Essential oil made from lavender is not only one of the most popular plant based fragrances, but also one of the most versatile. It helps relaxation, relieves anxiety, is good for certain allergies, insomnia, eczema, nausea and in some cases even relieves menstrual cramps. Although the oil itself is well known, few people realize that we can make it ourselves at home!
Unfortunately, the production of genuine lavender essential oil is only possible using large-scale, industrial methods. This requires a distillation apparatus and precise measurement of the distillation, not to mention the fact that filling such apparatus requires several hundredweight of lavender, which most of us cannot obtain, and that we cannot use several liters of the distilled oil made this way before it expires.
If you search the internet for recipes to make lavender oil, most (if not all) will teach you how to make lavender infused oil.
This substance has almost all the good qualities of 'real' lavender essential oil, and can be produced effectively in small quantities at home without the need to buy any special equipment or invest any significant time. Perhaps one of the only drawbacks of this process is that the liquid prepared in this way will be much less concentrated than the distilled version available in shops. However, the undoubted advantage of this method is that we can ensure that the raw materials used are 100% natural and do not contain any potentially harmful additives.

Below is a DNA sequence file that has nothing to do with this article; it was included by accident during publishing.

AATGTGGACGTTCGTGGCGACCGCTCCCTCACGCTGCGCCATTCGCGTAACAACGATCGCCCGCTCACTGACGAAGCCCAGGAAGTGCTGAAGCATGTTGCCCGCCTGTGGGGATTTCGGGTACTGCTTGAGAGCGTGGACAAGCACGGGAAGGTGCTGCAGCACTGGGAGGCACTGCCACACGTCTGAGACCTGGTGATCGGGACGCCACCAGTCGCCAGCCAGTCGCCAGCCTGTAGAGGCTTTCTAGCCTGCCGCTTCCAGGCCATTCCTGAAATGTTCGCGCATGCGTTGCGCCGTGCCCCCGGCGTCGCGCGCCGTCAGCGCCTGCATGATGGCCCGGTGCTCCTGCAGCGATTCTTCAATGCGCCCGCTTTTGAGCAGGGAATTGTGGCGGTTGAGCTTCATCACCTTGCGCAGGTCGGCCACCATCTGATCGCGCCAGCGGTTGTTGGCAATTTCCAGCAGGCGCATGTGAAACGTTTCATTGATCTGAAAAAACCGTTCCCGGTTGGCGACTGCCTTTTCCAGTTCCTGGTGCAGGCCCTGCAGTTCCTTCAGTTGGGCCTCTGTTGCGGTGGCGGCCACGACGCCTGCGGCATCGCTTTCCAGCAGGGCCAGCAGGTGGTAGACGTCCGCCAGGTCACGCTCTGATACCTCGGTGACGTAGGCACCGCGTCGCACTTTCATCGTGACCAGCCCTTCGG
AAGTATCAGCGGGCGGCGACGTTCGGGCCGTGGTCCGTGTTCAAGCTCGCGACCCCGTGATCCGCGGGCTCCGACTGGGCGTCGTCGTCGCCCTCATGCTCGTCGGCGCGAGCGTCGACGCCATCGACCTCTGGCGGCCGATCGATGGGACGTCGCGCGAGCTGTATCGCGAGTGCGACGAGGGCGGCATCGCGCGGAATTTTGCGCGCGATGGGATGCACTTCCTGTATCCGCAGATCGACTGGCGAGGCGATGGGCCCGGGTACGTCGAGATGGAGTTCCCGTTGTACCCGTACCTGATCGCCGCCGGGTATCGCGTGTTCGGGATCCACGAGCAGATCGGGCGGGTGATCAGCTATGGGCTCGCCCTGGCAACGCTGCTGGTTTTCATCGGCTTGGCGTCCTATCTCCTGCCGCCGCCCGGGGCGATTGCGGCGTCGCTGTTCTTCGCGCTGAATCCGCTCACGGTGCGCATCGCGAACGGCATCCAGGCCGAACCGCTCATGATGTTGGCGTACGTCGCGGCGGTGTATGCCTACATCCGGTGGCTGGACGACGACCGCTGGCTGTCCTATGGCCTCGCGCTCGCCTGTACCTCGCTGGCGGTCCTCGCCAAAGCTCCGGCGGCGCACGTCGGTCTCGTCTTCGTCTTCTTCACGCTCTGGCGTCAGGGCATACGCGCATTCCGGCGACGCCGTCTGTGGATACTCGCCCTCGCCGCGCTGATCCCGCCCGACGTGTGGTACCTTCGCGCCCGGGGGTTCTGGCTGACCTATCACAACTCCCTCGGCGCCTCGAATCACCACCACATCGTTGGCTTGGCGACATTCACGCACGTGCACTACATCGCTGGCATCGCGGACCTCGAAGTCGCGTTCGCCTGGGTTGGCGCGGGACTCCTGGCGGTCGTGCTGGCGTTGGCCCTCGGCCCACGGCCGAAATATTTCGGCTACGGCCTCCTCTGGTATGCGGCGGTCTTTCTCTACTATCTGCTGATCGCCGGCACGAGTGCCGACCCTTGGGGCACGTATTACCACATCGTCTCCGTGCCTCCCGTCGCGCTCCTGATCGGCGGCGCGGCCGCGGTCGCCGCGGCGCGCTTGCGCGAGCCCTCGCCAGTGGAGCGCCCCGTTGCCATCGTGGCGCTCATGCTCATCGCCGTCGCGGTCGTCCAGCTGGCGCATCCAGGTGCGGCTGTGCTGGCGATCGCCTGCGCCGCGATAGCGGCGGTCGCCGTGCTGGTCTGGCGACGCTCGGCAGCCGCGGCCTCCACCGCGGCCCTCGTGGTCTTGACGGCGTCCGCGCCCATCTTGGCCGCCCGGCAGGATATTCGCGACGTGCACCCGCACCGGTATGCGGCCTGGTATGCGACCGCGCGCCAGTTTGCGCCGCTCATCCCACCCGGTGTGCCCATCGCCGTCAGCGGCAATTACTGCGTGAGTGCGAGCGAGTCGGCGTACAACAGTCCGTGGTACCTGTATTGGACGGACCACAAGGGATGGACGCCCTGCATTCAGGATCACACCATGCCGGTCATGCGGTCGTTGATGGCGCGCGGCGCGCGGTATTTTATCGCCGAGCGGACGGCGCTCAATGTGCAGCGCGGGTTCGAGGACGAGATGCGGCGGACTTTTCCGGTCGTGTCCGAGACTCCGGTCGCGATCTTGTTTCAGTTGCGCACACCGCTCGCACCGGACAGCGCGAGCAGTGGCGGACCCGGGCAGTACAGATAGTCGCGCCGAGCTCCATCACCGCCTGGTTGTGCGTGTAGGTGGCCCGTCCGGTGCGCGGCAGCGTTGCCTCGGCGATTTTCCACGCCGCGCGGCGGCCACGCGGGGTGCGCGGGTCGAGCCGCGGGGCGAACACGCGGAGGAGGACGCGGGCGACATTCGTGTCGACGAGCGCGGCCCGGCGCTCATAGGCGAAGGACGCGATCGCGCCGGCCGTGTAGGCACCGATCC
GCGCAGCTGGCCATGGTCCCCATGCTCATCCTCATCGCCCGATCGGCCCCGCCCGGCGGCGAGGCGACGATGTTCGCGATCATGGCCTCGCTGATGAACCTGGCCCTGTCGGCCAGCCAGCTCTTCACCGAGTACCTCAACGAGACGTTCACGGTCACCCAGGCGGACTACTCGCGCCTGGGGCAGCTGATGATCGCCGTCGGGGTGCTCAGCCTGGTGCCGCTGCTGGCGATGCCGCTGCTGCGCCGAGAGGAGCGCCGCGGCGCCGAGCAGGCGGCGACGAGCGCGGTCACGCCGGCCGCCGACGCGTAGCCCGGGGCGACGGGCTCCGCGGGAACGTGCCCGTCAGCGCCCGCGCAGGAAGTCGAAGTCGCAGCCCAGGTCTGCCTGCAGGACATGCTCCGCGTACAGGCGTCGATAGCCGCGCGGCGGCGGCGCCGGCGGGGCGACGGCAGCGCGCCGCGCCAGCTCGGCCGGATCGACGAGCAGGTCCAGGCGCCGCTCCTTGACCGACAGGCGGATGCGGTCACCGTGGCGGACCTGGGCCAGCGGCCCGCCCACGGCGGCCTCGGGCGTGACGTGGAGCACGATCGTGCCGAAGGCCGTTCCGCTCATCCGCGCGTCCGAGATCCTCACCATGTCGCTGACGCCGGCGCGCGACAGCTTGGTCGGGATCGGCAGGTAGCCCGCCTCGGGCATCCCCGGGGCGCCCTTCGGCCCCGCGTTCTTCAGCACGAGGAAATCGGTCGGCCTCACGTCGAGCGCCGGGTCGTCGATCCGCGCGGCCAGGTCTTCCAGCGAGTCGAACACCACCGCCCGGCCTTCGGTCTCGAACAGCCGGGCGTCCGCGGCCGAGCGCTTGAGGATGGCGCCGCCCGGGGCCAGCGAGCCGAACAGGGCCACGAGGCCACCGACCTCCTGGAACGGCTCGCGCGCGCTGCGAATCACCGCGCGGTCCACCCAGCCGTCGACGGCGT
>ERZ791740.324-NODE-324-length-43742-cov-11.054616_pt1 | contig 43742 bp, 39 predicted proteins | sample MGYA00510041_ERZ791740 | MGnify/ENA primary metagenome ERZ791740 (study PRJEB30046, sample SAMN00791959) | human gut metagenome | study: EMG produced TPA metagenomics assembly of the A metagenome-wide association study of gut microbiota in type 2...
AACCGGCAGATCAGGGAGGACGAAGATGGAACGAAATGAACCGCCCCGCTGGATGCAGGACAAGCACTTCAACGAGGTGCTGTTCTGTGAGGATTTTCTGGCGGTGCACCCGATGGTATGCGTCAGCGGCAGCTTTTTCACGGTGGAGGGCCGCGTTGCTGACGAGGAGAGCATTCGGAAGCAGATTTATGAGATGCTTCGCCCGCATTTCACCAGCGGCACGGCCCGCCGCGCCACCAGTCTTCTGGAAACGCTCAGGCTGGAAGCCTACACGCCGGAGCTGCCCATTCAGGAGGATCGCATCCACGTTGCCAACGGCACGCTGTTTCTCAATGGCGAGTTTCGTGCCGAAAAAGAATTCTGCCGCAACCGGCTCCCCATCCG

Lavender infused oil is made by soaking dry lavender flowers in some carrier oil for at least a week. During this time, the essential oils found in the flowers are infused into the oil, which in turn imparts the beneficial effects of lavender.
For this process you can use several types of lavender and several types of oil, but in any case it is true that the infusing itself will take the most time and the preparation and filtering process itself will only take a few minutes.
An oil prepared in this way will be suitable for aromatherapy use, but be aware that as it is less concentrated than distilled essential oils, the fragrance will be less strong.
As they are oil-based, they can be used in humidifiers, but dosage is of the utmost importance, as too much oil can clog the lines of the device and damage it.
When using a reed diffuser, expect the fragrance to be much less intense than if you were using essential oils, so you may need to limit yourself to using more sticks to achieve the right aromatherapy effect.